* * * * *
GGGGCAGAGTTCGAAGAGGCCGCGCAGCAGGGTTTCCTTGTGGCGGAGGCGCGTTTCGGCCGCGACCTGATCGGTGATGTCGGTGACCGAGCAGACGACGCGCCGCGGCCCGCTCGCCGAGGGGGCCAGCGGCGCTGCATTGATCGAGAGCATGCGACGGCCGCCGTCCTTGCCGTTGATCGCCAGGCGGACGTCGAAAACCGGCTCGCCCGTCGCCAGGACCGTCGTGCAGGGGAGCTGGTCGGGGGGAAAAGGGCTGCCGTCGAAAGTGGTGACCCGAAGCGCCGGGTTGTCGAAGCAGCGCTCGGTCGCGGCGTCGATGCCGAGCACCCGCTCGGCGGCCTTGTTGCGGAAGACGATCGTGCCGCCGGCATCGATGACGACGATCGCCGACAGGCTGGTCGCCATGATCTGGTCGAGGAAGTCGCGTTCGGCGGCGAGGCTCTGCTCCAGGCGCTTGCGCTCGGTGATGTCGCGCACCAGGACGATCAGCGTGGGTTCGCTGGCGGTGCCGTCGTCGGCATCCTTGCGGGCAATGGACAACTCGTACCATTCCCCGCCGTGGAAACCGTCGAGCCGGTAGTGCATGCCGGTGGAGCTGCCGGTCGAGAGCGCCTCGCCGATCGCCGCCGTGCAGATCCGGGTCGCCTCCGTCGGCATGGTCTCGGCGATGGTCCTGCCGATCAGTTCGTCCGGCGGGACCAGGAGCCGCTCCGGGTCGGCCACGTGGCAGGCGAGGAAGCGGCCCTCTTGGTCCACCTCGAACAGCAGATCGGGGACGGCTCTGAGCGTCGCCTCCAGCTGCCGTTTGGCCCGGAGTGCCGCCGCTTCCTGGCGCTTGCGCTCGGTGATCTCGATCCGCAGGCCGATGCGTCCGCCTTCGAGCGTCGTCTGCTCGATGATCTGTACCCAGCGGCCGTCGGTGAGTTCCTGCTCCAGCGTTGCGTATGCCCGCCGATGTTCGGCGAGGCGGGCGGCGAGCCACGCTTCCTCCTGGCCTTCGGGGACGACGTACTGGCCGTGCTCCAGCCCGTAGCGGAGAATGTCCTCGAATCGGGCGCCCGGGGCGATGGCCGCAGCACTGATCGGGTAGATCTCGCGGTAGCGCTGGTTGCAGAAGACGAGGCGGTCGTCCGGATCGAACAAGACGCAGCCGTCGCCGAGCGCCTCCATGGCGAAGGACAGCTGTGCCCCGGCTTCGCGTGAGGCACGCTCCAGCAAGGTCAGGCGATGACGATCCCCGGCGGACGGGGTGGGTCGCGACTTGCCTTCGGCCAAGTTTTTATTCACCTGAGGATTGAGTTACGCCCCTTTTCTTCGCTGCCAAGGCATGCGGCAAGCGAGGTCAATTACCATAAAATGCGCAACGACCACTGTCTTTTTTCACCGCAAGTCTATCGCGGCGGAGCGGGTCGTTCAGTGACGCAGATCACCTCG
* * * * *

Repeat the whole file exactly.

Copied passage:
GGGGCAGAGTTCGAAGAGGCCGCGCAGCAGGGTTTCCTTGTGGCGGAGGCGCGTTTCGGCCGCGACCTGATCGGTGATGTCGGTGACCGAGCAGACGACGCGCCGCGGCCCGCTCGCCGAGGGGGCCAGCGGCGCTGCATTGATCGAGAGCATGCGACGGCCGCCGTCCTTGCCGTTGATCGCCAGGCGGACGTCGAAAACCGGCTCGCCCGTCGCCAGGACCGTCGTGCAGGGGAGCTGGTCGGGGGGAAAAGGGCTGCCGTCGAAAGTGGTGACCCGAAGCGCCGGGTTGTCGAAGCAGCGCTCGGTCGCGGCGTCGATGCCGAGCACCCGCTCGGCGGCCTTGTTGCGGAAGACGATCGTGCCGCCGGCATCGATGACGACGATCGCCGACAGGCTGGTCGCCATGATCTGGTCGAGGAAGTCGCGTTCGGCGGCGAGGCTCTGCTCCAGGCGCTTGCGCTCGGTGATGTCGCGCACCAGGACGATCAGCGTGGGTTCGCTGGCGGTGCCGTCGTCGGCATCCTTGCGGGCAATGGACAACTCGTACCATTCCCCGCCGTGGAAACCGTCGAGCCGGTAGTGCATGCCGGTGGAGCTGCCGGTCGAGAGCGCCTCGCCGATCGCCGCCGTGCAGATCCGGGTCGCCTCCGTCGGCATGGTCTCGGCGATGGTCCTGCCGATCAGTTCGTCCGGCGGGACCAGGAGCCGCTCCGGGTCGGCCACGTGGCAGGCGAGGAAGCGGCCCTCTTGGTCCACCTCGAACAGCAGATCGGGGACGGCTCTGAGCGTCGCCTCCAGCTGCCGTTTGGCCCGGAGTGCCGCCGCTTCCTGGCGCTTGCGCTCGGTGATCTCGATCCGCAGGCCGATGCGTCCGCCTTCGAGCGTCGTCTGCTCGATGATCTGTACCCAGCGGCCGTCGGTGAGTTCCTGCTCCAGCGTTGCGTATGCCCGCCGATGTTCGGCGAGGCGGGCGGCGAGCCACGCTTCCTCCTGGCCTTCGGGGACGACGTACTGGCCGTGCTCCAGCCCGTAGCGGAGAATGTCCTCGAATCGGGCGCCCGGGGCGATGGCCGCAGCACTGATCGGGTAGATCTCGCGGTAGCGCTGGTTGCAGAAGACGAGGCGGTCGTCCGGATCGAACAAGACGCAGCCGTCGCCGAGCGCCTCCATGGCGAAGGACAGCTGTGCCCCGGCTTCGCGTGAGGCACGCTCCAGCAAGGTCAGGCGATGACGATCCCCGGCGGACGGGGTGGGTCGCGACTTGCCTTCGGCCAAGTTTTTATTCACCTGAGGATTGAGTTACGCCCCTTTTCTTCGCTGCCAAGGCATGCGGCAAGCGAGGTCAATTACCATAAAATGCGCAACGACCACTGTCTTTTTTCACCGCAAGTCTATCGCGGCGGAGCGGGTCGTTCAGTGACGCAGATCACCTCG